Join CJ Doherty, Director of Market Analysis at Refinitiv LPC and Ioana Barza, Head of Market Analysis at Refinitiv LPC for a discussion of current trends in private credit, honing in on opportunities and challenges facing BDCs.
Ioana Barza: Welcome to the Lending Lowdown. I'm Ioana Barza, the head of market analysis and I'm joined by CJ Doherty, director of analysis. We're excited to host our first podcast together. And for this, we decided to delve into a look at private debt and BDCs. Thank you everybody again for tuning in. Now the secondary market has rebounded a bit, but we saw a lot of volatility in the broader leveraged market. Loan returns fell to two-year low as bids dropped and the primary market really stalled. Now CJ, what about the direct lending space?
CJ Doherty: Well, initially, there was the usual seasonally slower start to the year, then the broader market volatility resulting from high inflation and expected rate hikes by the Fed led to a valuation reset in the public equity markets. And this has contributed to lower M&A transaction volume year to date. But despite this, the direct lending market has been open and slower to reset to changes in public market conditions. Add-on acquisition financing appear to have been pretty robust this quarter and picked up from levels seen in the first quarter, plus the dislocation in public markets has fueled interest in take private transactions.
IB: And, you know, direct lenders have a sizable amount of money to put the work. We have to mention that fundraising at times has been at a record level. It's been really successful. And so we continue to see these large jumbo unitranches.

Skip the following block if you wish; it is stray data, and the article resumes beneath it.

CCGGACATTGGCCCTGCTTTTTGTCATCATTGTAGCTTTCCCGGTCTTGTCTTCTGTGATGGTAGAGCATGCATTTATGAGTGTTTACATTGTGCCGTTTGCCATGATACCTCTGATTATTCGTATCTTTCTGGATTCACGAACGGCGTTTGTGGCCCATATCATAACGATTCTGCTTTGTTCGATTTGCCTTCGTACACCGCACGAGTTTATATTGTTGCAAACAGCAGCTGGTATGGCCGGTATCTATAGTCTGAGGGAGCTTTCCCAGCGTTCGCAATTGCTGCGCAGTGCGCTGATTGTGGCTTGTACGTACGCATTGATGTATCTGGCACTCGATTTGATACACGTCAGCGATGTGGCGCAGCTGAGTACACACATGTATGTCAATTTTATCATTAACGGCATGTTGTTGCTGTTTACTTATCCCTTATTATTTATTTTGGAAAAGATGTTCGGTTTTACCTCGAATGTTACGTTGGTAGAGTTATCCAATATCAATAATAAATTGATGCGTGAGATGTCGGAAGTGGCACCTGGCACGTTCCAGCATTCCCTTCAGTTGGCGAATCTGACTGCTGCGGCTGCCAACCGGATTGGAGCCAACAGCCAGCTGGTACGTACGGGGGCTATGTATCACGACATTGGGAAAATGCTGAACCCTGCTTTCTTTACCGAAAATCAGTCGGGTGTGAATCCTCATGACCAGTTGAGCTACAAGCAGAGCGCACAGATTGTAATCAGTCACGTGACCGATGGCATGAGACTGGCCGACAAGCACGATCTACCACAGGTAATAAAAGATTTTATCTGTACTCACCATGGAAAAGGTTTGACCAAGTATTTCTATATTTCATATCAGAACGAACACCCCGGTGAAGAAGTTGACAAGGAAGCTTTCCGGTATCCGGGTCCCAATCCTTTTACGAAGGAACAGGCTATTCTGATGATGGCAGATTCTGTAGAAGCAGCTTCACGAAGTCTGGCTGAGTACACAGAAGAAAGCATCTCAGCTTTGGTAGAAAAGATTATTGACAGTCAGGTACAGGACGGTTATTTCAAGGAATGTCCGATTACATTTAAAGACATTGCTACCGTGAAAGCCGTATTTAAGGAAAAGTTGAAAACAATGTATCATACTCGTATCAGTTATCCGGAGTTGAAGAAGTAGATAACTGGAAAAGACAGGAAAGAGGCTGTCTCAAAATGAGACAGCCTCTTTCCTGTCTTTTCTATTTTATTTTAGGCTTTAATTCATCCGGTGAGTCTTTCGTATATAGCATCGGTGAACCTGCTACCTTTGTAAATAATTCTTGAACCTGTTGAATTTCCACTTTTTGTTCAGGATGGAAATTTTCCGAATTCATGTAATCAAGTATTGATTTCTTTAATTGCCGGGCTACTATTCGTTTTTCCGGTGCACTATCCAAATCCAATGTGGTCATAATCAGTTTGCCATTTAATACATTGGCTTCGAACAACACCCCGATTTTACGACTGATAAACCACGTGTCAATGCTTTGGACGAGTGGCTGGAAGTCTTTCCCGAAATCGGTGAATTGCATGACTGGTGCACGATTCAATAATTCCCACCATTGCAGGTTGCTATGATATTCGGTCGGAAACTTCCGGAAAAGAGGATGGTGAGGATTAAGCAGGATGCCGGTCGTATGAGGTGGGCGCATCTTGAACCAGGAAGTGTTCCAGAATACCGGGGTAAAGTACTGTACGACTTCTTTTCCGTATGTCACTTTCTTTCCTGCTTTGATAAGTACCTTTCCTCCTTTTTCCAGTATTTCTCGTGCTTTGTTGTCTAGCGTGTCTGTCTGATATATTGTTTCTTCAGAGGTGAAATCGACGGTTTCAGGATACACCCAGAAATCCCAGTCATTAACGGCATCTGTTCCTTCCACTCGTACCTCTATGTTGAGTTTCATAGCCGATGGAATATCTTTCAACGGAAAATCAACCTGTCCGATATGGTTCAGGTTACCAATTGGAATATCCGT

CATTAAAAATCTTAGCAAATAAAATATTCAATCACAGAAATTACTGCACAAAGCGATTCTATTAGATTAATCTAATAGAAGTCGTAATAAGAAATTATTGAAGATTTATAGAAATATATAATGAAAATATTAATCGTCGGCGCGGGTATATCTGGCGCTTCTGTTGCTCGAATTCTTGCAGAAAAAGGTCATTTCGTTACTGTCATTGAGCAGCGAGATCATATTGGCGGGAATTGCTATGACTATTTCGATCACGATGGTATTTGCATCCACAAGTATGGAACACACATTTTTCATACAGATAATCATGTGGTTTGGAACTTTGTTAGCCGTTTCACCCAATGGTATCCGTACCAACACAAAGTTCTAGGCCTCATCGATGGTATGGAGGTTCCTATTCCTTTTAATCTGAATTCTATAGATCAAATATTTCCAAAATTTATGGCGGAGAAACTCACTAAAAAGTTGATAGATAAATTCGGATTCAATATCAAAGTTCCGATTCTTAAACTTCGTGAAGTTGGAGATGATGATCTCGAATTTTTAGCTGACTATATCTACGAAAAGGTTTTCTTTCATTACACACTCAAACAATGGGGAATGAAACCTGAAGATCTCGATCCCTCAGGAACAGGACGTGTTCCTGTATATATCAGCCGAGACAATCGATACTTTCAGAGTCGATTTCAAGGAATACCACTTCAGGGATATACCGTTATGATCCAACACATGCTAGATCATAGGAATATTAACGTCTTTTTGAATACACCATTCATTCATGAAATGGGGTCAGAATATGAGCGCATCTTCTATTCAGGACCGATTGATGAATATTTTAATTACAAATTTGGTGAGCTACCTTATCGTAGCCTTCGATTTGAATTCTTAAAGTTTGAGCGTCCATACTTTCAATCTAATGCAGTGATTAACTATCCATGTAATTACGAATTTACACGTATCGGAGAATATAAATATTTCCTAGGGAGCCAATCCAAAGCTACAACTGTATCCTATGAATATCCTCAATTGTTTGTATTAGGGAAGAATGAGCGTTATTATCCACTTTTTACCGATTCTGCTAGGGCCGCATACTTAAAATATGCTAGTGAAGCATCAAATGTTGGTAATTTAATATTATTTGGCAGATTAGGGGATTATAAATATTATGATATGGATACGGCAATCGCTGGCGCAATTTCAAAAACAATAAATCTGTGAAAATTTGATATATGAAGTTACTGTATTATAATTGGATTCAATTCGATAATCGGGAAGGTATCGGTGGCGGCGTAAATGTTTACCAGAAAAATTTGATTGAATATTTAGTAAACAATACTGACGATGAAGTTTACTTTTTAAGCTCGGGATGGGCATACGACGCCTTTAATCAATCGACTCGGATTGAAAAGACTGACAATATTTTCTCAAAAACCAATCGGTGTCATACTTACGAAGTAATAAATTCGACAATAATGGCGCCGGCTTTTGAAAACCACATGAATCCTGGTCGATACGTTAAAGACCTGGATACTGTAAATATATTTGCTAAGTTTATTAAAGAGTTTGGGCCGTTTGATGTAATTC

CJ: Yes, absolutely. Private equity firms have certainly been able to tap direct lender liquidity for larger borrowers. Recent mega unitranche deals include the likes of the $4.5 billion financing for Information Resources and the $3.7 billion Kaseya deal. Also, a $2.85 billion unitranche backing the purchase of ManTech International. In addition, there has been several deals in the region of $1 billion or more, including the likes of CPI International, Tivity Health and then there was the Risk Strategies upsizing. And so direct lenders are taking share from the broadly syndicated market.
IB: And CJ, just like the broadly syndicated market, they are now also not as insulated anymore from these market gyrations. We have started to see that filter through to the private debt side.
CJ: Yes, exactly, and it has resulted in a period of price discovery as buyers and sellers in the private markets have sought to come to agreement in these choppier market conditions.
IB: And that also means a lot higher loan pricing for the borrowers.
CJ: On the pricing side, direct lending deals were relatively stable in the first quarter. And this was in contrast to the widening seen in the broadly syndicated market. Some of this was due to a portion of first-quarter deals having been signed up in late 2021, at which time the market conditions were really buoyant. Plus, again, direct lenders have large amounts of money to put to work and this has arguably added some stability. But yes as you note, recently there has been some signs of pricing starting to widen this quarter. Nothing huge but the pendulum starting to swing towards relatively more lender friendly terms like price ticking higher or less leverage or getting a better covenant or something documentation related.
IB: Issuers definitely were seeing that they have to pay more. You know, also rates are going up and we have to talk about the elephant in the room, which is inflation. But first, how are BDCs affected by inflation?
CJ: Well, on a positive note, BDCs look to benefit from the rising rate cycle with higher rates set to filter through to interest income and boost BDC earnings. The fact that BDC portfolios are mainly floating rate combined with the shift last year on the financing side to fixed rate unsecured debt provides them with a supportive earnings backdrop. And BDCs, their position to benefit as Libor and Sofr base rates have moved above the floors, which are typically around the 1% mark, though the gains are expected to materialize in the second half of the year as borrowers reset their borrowing benchmark at the end of this quarter.